6 Most Common Mistakes Made by Consumers When Securing Homeowner’s Insurance

Your home is your INVESTMENT. Between time-in on your mortgage payment, home improvements, and general appreciation, you can use your home as an asset to leverage for your future. If you are bound by a mortgage, you are required to hold homeowner’s insurance to protect your asset from things like weather damage, fire, theft, etc. If you are free of the mortgage debt; it is just as important to protect what YOU own. While it is a huge benefit in times of crisis or emergencies, your homeowner’s insurance may have catches within its terms that might cause financial burdens/hardships on you and your family.

Here are 6 of the most common mistakes people frequently make when purchasing homeowner’s insurance:

Not Examining Deductibles.

Examine your deductibles carefully. Many homeowner’s insurance policies have hidden, variable deductibles buried in the clauses of their policies. While some homeowners may think they have a single, flat rate deductible; that may only be the case for particular types of claims. When you dig deeper into your policy, you may find that claims like your wind/hail deductible, which is the most common homeowner’s claim, is a percentage based deductible, which means it is based on a percentage of what your home is insured for – and most likely higher than your base deductible.

Not Understanding the Types of Roof Coverage
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Roof claims due to hail/wind/storm damage are typically offered with two, totally different approaches – and it is imperative to know the difference.

Actual Cash Value:  This approach means that if you have damage to your roof, you will only receive what the roof is worth based on its age. To simplify things:  if your roof was eight years old, the adjuster will give you the depreciated price of your roof. So, if you paid $10k for it six years ago, you will only receive a fraction of that $10k back and will be left to foot the rest of the replacement costs for the new roof.

Replacement Cost:  When your policy lists the roof coverage as a “total replacement cost”, that means you will actually get the entire cost of the new roof replacement covered minus your deductible. The price difference/increase of this type of policy is very minimal when contrasted to the amount you may have to shell out for a new roof under the actual cash value policy.

 

Not Understanding Personal Property Coverage.

Much like the methodologies for roof coverage, your personal property coverage needs to be examined closely to determine if it is “Actual Cash Value” or “Replacement Cost” coverage. Keep in mind that in the event that you lose/destroy personal items due to fire, theft, weather or natural disaster related claims, you will need to replace those items. With the severity of loss in these instances, having replacement cost coverage is the only methodology in which you will be able to recuperate all of the items you have lost – and not be shorted in the “actual cash value” type of coverage.

Important add:  Make sure that when you have extremely expensive items in your house, such as jewelry, tools and firearms that you file an endorsement with your policy to ensure you will get the full replacement cost. If you choose not to file an endorsement for your expensive diamond ring and it gets stolen, you might only receive a fraction of what you claim it was worth.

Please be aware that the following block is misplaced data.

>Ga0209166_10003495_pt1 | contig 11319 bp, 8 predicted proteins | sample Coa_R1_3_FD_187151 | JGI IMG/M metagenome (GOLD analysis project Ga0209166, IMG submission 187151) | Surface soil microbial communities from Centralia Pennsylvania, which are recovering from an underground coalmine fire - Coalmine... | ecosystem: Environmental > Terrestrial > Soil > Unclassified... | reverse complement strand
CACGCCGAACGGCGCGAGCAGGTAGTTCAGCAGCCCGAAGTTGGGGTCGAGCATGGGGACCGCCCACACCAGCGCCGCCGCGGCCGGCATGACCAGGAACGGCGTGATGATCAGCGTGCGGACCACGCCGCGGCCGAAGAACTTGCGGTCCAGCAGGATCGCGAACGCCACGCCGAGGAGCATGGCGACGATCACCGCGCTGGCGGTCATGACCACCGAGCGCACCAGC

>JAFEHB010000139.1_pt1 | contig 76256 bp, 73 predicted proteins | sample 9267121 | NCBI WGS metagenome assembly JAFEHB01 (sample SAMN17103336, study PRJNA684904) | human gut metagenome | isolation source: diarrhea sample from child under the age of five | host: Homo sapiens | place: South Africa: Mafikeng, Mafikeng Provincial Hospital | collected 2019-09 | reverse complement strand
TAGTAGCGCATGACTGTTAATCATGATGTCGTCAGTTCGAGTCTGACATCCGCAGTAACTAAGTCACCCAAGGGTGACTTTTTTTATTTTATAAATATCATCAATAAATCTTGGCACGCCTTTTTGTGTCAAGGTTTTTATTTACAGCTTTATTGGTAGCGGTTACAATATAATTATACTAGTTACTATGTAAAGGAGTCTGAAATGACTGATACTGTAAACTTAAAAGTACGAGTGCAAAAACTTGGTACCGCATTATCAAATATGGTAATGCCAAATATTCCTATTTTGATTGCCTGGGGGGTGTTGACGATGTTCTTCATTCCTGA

Not Securing Sewer Backup Insurance Coverage.

Sometimes insurance providers look at this as an additional endorsement that is attached to your policy. As this claim is very common among homeowner’s, it should be a coverage that requires signing off on if you opt not to receive it – but it can easily be missed when you are going through the homeowner’s insurance procurement process.

 

Not Considering Your Dog When Securing Your Policy.

If you have a dog that is on the “dangerous dog list” with insurance companies, then you will need coverage in the instance the dog would bite and/or attack a person or another domestic animal. This type of claim can easily get up there in cost due to the expensive nature of medical/veterinary costs – so you do not want to go without this coverage and put yourself at risk of being sued.

Dangerous dog insurance coverage is also not easy to source and secure. (Some insurance providers will not write homeowner’s insurance if the individual/family has a dog on the list.) Beck Curry has niche expertise in this area – so please reach out to us if you need help.

 

Not Understanding How to Secure Flood Insurance.

Flood insurance, while offered through mainstream insurance providers, is actually secured through The National Flood Insurance Program, which is managed on a federal basis. Flood insurance is a flat rate insurance policy that is determined by studies of your area’s typography and prices are set according to government data. It is not attached or written into your homeowner’s policy; it is a separate policy that will need to be addressed as such.

 

It’s important to know that just because your homeowner’s insurance is attached to your mortgage; it has no bearing on your freedom to shop it to other providers. Most importantly, waiting until an emergency to become acquainted with the ins-and-outs of your homeowner’s insurance policy is an emergency too-late. Let us help you take a proactive approach to potential emergencies and shop your homeowner’s insurance out to numerous providers who can ensure your coverage is customized to your needs and at a rate you can afford. Email us at info@beckcurryinsurance.com for a 1 day turnaround on your policy review.

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